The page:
Of course, from our point of view, it doesn't make sense to forego all these capabilities when an affordable package like LimaCharlie exists and it literally takes minutes to onboard.


Detection & Response Wizard


One of our primary goals when we started LimaCharlie was to make endpoint capability accessible to as many people as we could. We just took another small step towards that goal by creating a wizard that lets you create simple detection & response rules with just a few clicks.


The detection & response wizard allows less technical users, or users new to the platform, to create a wide variety of detection and response rules that can be applied to all endpoints, or subset thereof, at the click of a button.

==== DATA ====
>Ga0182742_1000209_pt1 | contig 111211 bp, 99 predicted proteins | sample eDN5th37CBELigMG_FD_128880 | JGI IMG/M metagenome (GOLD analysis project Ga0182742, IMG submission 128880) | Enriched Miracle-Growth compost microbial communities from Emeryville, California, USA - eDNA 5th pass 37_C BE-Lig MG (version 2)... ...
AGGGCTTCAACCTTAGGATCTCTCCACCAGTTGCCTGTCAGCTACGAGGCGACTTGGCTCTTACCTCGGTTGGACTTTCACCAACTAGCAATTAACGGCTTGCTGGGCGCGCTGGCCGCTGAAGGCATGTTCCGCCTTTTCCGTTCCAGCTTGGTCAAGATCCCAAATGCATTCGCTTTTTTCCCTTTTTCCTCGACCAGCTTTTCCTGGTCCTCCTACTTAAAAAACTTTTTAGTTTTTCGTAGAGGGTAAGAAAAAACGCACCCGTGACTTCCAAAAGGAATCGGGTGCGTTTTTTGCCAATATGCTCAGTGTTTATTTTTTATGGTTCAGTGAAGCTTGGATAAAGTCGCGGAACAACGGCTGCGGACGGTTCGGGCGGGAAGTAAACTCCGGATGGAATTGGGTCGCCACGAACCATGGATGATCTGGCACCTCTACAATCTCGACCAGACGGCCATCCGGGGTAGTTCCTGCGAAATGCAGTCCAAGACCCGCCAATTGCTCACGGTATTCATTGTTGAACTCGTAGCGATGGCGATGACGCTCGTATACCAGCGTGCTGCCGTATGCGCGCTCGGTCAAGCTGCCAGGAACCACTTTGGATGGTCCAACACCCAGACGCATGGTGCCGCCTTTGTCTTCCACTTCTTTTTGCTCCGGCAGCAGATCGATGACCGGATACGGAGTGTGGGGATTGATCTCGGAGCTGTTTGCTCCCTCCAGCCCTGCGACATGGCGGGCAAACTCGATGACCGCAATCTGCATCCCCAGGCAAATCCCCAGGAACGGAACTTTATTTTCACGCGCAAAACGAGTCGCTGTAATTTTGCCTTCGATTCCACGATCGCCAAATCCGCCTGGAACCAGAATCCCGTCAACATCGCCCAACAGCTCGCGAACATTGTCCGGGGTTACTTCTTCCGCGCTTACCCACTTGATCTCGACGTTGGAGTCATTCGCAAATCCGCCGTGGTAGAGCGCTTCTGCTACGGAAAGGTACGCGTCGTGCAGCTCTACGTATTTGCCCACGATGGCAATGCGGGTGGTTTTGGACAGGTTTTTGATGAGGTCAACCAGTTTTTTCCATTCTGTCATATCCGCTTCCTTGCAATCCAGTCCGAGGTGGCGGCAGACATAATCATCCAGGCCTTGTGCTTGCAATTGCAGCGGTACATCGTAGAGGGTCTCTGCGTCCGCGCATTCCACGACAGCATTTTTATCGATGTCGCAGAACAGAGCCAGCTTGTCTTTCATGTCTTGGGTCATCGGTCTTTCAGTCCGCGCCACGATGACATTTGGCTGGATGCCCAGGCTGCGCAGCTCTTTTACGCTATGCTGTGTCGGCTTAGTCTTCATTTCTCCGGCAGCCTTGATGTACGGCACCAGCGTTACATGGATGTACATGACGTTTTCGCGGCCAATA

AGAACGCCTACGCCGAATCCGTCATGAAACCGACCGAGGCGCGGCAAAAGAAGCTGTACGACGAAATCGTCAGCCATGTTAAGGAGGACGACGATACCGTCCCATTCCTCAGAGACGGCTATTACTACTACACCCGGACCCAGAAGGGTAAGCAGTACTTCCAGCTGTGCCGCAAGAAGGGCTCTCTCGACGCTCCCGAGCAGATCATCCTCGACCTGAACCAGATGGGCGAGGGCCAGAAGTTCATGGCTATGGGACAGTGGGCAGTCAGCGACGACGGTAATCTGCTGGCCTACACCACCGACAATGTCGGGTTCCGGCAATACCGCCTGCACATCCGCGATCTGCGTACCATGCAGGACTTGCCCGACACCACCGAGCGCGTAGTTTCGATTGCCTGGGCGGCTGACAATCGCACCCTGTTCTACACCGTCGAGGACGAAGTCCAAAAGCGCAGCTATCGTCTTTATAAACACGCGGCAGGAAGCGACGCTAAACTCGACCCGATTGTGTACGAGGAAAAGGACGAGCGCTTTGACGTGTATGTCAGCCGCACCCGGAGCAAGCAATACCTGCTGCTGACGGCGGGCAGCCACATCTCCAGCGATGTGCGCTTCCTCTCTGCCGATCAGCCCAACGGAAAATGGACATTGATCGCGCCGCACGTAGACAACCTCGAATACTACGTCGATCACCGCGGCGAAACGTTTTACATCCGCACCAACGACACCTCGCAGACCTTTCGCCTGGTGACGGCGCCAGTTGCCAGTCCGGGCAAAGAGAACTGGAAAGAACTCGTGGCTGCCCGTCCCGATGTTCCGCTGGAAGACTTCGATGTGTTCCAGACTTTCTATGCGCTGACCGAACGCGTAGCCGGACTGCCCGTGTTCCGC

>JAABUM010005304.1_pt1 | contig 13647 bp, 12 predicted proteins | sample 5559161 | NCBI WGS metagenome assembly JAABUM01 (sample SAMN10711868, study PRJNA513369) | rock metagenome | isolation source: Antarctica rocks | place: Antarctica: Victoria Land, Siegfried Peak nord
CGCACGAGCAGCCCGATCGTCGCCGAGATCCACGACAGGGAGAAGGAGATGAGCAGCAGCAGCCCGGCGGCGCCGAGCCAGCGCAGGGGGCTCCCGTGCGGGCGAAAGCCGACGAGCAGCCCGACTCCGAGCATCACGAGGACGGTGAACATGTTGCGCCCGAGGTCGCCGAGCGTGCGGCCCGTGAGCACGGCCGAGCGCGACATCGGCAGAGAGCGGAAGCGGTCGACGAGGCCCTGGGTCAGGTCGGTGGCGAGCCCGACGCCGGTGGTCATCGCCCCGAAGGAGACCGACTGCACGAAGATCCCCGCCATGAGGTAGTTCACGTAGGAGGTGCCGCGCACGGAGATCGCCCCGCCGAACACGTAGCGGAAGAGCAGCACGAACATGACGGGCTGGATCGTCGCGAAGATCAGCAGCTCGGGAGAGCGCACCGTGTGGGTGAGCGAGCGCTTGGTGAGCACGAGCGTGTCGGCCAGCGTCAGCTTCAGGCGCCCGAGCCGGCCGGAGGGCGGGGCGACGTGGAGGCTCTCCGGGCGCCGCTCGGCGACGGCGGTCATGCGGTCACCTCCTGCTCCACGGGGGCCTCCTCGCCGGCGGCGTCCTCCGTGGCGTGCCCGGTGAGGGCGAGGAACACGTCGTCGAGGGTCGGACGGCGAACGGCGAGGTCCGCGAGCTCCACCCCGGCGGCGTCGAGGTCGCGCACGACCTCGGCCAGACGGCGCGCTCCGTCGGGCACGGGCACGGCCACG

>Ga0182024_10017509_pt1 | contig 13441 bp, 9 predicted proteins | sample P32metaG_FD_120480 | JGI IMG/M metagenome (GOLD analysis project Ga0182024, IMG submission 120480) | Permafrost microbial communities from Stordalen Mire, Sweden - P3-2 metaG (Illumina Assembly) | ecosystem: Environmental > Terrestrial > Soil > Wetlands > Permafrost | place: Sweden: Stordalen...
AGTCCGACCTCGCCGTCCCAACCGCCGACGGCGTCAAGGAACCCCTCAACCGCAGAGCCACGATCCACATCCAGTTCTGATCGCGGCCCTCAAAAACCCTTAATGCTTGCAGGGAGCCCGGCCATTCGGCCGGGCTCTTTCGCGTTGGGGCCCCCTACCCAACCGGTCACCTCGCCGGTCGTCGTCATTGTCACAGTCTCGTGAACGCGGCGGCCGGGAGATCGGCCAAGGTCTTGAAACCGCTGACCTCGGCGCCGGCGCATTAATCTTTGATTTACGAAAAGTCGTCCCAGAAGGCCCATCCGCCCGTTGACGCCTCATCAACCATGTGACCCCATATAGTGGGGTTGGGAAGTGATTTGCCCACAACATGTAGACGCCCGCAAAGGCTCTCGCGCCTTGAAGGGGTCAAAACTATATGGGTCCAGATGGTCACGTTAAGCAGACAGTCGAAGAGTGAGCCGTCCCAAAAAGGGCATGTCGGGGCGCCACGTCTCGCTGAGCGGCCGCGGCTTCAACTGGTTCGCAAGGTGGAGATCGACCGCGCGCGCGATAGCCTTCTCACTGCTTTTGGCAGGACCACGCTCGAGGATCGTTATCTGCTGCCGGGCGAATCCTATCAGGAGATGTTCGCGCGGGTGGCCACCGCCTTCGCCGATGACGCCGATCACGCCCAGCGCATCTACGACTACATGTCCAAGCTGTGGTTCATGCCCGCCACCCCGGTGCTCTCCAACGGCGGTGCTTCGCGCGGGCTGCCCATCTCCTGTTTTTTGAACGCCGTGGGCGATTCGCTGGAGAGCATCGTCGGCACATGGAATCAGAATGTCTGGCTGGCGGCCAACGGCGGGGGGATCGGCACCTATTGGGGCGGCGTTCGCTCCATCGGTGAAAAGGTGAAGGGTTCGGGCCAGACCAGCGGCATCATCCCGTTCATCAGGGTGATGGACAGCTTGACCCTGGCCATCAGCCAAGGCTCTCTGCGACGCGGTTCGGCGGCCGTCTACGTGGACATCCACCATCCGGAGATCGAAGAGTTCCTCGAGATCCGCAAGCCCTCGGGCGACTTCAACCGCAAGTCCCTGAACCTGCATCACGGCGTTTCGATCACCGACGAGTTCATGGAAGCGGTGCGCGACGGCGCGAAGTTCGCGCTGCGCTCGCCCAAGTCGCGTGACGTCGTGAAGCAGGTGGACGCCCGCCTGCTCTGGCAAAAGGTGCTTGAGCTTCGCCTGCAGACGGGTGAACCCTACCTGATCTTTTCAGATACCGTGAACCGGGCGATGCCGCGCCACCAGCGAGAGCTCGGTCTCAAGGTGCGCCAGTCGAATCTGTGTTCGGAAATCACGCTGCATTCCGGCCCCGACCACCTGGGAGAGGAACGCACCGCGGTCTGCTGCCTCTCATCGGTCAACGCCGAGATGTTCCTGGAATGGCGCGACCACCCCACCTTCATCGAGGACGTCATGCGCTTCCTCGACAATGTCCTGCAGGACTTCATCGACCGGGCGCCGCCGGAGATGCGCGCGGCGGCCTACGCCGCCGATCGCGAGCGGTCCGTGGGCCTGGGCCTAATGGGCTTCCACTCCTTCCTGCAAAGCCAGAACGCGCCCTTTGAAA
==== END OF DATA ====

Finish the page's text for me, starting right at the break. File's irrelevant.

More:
The wizard enables you to create rules around the following indicators of compromise (IOC).

  • Domain name

  • IP address

  • Hashes (SHA256)

  • Executable path suffix (or simply executable name)

The IOC's can then be selected to target specific operating systems. Your detection can be enabled to only run on any combination of Windows, Mac, Linux.

Finally, once your detection rule has been created you can select what you want to do for a response. There are three responses you can choose from and they are as follows.

  • Kill the process that triggered the detection

  • Isolate the host (you are still able to communicate with the agent but the machine is unable to communicate across the network)

  • Send a report of the incident through the output channels


The GUI builder for rules does not stop there. Once you have created your detection and response you can switch over to the Advanced tab and edit the YAML directly. By editing the YAML directly you can make complex additions or chain multiple detection and response sequences together.